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# Discrete-Time Signals and Systems

## Quote of the Day

Mathematics is the tool specially suited for
dealing with abstract concepts of any kind and
there is no limit to its power in this field.

Paul Dirac
Content and Figures are from Discrete-Time Signal Processing, 2e by Oppenheim, Shafer, and Buck, 1999-2000 Prentice Hall
Inc.
351M Digital Signal Processing
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Discrete-Time Signals: Sequences
Discrete-time signals are represented by sequence of numbers
The n
th
number in the sequence is represented with x[n]

Often times sequences are obtained by sampling of
continuous-time signals
In this case x[n] is value of the analog signal at x
c
(nT)
Where T is the sampling period
0 20 40 60 80 100
-10
0
10
t (ms)
0 10 20 30 40 50
-10
0
10
n (samples)
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Basic Sequences and Operations
Delaying (Shifting) a sequence

Unit sample (impulse) sequence

Unit step sequence

Exponential sequences

] n n [ x ] n [ y
o
=

=
=
= o
0 n 1
0 n 0
] n [

>
<
=
0 n 1
0 n 0
] n [ u
n
A ] n [ x o =
-10 -5 0 5 10
0
0.5
1
1.5
-10 -5 0 5 10
0
0.5
1
1.5
-10 -5 0 5 10
0
0.5
1
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Sinusoidal Sequences
Important class of sequences

An exponential sequence with complex

x[n] is a sum of weighted sinusoids
Different from continuous-time, discrete-time sinusoids
Have ambiguity of 2tk in frequency

Are not necessary periodic with 2t/e
o

| | ( ) | + e = n cos n x
o
| e
= o = o
j j
e A A and e
o
| |
( )
| | ( ) ( ) | + e o + | + e o =
o = o = o =
| + e e |
n sin A j n cos A n x
e A e e A A n x
o
n
o
n
n j
n
n j
n
j n
o o
( ) ( ) ( ) | + e = | + t + e n cos n k 2 cos
o o
( ) ( ) integer an is
k 2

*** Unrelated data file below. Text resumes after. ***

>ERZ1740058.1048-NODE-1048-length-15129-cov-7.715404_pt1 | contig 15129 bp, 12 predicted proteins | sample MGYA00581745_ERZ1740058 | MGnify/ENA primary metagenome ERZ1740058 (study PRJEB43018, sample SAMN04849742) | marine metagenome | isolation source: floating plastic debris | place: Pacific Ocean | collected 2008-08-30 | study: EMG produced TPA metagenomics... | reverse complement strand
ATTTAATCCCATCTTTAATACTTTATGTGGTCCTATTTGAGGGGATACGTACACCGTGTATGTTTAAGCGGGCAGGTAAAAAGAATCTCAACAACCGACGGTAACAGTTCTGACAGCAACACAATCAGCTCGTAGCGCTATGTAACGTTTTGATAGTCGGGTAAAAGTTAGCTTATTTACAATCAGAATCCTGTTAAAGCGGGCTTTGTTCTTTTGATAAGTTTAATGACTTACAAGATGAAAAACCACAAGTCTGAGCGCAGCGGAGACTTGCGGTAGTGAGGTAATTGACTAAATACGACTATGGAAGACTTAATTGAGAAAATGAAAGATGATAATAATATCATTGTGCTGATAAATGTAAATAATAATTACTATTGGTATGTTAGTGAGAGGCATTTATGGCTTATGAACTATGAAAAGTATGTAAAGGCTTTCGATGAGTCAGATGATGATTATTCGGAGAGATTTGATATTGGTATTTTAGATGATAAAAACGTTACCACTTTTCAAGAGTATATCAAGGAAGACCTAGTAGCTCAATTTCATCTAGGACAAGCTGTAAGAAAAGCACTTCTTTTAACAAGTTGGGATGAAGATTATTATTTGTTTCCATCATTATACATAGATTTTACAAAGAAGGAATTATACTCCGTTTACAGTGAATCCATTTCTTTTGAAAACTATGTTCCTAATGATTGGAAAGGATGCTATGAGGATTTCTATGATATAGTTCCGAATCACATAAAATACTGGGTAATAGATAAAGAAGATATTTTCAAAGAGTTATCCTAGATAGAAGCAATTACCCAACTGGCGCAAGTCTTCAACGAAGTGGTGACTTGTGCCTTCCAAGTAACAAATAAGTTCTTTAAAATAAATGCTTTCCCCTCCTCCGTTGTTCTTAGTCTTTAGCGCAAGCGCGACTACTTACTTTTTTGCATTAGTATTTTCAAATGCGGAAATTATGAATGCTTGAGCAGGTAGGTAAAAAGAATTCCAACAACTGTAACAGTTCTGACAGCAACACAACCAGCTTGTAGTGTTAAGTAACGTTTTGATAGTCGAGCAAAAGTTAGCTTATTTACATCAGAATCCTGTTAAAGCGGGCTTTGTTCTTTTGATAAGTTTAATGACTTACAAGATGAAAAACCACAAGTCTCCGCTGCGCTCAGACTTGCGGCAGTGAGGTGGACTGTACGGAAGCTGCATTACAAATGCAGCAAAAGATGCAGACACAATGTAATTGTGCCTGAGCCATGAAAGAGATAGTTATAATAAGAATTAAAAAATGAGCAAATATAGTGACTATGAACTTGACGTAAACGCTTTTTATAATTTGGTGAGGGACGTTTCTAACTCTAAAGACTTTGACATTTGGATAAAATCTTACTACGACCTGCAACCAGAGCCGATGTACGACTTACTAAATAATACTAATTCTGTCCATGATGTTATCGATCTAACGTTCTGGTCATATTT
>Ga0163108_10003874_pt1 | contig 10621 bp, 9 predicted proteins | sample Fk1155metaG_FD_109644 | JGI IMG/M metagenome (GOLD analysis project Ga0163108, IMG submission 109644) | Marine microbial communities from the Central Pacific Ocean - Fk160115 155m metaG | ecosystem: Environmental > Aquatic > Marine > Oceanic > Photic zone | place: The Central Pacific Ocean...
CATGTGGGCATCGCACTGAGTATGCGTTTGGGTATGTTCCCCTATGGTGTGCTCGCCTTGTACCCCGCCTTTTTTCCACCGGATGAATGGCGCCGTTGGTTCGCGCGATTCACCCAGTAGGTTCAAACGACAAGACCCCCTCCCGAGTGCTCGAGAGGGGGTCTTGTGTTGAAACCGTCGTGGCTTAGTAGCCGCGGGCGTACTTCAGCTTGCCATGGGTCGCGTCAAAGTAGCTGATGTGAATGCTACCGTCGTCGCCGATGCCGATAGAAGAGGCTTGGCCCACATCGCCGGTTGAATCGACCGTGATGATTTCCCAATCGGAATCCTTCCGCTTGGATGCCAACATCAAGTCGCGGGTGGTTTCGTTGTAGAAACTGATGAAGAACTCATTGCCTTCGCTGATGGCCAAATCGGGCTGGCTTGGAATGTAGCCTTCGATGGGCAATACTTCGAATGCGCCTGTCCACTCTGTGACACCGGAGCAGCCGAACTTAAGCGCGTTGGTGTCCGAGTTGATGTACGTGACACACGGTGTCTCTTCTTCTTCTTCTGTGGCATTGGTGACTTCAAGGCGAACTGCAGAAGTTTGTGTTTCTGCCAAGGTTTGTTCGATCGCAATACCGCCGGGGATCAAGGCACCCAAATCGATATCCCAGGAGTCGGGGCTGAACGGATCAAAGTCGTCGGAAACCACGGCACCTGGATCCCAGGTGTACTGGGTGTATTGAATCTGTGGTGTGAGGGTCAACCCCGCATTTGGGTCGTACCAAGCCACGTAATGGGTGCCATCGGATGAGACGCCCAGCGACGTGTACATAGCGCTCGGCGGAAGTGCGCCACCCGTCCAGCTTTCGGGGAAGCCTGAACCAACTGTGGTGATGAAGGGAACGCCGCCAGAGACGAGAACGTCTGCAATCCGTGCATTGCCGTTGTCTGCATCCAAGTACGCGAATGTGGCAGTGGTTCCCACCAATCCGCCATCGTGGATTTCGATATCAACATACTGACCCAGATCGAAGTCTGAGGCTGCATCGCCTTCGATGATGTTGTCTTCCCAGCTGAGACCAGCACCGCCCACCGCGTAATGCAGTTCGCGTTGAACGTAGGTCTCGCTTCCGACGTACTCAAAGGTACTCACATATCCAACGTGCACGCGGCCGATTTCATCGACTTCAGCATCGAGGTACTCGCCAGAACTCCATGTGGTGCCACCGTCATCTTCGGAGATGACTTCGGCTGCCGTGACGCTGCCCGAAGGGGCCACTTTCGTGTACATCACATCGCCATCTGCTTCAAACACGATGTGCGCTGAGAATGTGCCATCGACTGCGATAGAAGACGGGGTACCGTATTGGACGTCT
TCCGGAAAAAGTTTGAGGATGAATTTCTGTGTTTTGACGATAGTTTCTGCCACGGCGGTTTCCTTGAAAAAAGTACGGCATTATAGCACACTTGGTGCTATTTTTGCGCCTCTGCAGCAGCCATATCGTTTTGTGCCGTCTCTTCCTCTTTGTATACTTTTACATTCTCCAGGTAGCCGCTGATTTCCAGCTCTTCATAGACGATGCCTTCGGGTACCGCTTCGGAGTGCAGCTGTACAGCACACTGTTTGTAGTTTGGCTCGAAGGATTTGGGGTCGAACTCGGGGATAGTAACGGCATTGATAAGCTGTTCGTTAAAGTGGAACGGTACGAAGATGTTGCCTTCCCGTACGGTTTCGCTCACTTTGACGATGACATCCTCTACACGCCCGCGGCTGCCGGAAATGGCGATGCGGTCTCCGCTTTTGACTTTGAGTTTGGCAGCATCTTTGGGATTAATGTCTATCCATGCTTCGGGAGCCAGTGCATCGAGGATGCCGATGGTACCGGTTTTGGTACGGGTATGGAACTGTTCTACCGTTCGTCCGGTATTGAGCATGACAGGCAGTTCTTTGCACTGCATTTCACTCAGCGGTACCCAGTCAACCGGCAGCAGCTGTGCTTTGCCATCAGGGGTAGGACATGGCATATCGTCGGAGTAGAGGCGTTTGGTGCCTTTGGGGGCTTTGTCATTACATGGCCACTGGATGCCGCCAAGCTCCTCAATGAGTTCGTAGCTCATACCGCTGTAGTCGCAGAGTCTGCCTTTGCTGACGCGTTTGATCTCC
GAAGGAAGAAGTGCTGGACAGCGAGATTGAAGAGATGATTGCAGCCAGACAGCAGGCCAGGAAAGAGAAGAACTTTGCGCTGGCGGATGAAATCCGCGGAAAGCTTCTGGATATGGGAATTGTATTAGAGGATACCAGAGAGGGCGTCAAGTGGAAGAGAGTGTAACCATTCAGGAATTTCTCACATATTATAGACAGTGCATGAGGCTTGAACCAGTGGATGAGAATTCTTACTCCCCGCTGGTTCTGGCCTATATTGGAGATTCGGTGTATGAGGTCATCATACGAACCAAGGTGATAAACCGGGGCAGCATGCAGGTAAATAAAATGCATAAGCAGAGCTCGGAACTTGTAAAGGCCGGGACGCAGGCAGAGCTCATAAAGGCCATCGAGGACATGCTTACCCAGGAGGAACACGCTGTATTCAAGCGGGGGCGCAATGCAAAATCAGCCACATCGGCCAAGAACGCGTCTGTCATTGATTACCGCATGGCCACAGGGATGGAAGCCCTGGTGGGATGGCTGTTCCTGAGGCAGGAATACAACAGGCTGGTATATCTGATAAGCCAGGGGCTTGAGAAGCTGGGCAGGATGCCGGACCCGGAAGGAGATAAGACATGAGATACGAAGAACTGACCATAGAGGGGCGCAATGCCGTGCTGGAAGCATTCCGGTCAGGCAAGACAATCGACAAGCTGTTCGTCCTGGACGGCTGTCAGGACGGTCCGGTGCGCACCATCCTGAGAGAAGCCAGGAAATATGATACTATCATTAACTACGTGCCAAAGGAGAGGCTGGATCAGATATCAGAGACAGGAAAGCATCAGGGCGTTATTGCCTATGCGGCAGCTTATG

N if only N n cos n cos
o
o o o
e
t
= | + e + e = | + e
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Demo
Rotating Phasors Demo

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Discrete-Time Systems
Discrete-Time Sequence is a mathematical operation that
maps a given input sequence x[n] into an output sequence
y[n]

Example Discrete-Time Systems
Moving (Running) Average

Maximum

Ideal Delay System

]} n [ x { T ] n [ y =
T{.} x[n] y[n]
] 3 n [ x ] 2 n [ x ] 1 n [ x ] n [ x ] n [ y + + + =
{ } ] 2 n [ x ], 1 n [ x ], n [ x max ] n [ y =
] n n [ x ] n [ y
o
=
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Memoryless System
Memoryless System
A system is memoryless if the output y[n] at every value of n
depends only on the input x[n] at the same value of n

Example Memoryless Systems
Square

Sign

Counter Example
Ideal Delay System

( )
2
] n [ x ] n [ y =
{ } ] n [ x sign ] n [ y =
] n n [ x ] n [ y
o
=
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Linear Systems
Linear System: A system is linear if and only if

Examples
Ideal Delay System

{ } { }
{ } { } (scaling) ] n [ x aT ] n [ ax T
and
y) (additivit ] n [ x T ] n [ x T ]} n [ x ] n [ x { T
2 1 2 1
=
+ = +
] n n [ x ] n [ y
o
=
{ }
{ }
{ } ] n n [ ax ] n [ x aT
] n n [ ax ] n [ ax T
] n n [ x ] n n [ x ] n [ x T ]} n [ x { T
] n n [ x ] n n [ x ]} n [ x ] n [ x { T
o 1
o 1
o 2 o 1 1 2
o 2 o 1 2 1
=
=
+ = +
+ = +
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Time-Invariant Systems
Time-Invariant (shift-invariant) Systems
A time shift at the input causes corresponding time-shift at output

Example
Square

Counter Example
Compressor System

{ } ] n n [ x T ] n n [ y ]} n [ x { T ] n [ y
o o
= =
( )
2
] n [ x ] n [ y =
| | ( )
| | ( )
2
o o
2
o 1
] n n [ x n - n y gives output the Delay
] n n [ x n y is output the input the Delay
=
=
] Mn [ x ] n [ y =
| |
| | ( ) | |
o o
o 1
n n M x n - n y gives output the Delay
] n Mn [ x n y is output the input the Delay
=
=
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Causal System
Causality
A system is causal its output is a function of only the current and
previous samples

Examples
Backward Difference

Counter Example
Forward Difference

] n [ x ] 1 n [ x ] n [ y + + =
] 1 n [ x ] n [ x ] n [ y =
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Stable System
Stability (in the sense of bounded-input bounded-output BIBO)
A system is stable if and only if every bounded input produces a
bounded output

Example
Square

Counter Example
Log

< s < s
y x
B ] n [ y B ] n [ x
( )
2
] n [ x ] n [ y =
< s
< s
2
x
x
B ] n [ y by bounded is output
B ] n [ x by bounded is input if
( ) ] n [ x log ] n [ y
10
=
| | | | | | ( ) = = =
< s
n x log 0 y 0 n x for bounded not output
B ] n [ x by bounded is input if even
10
x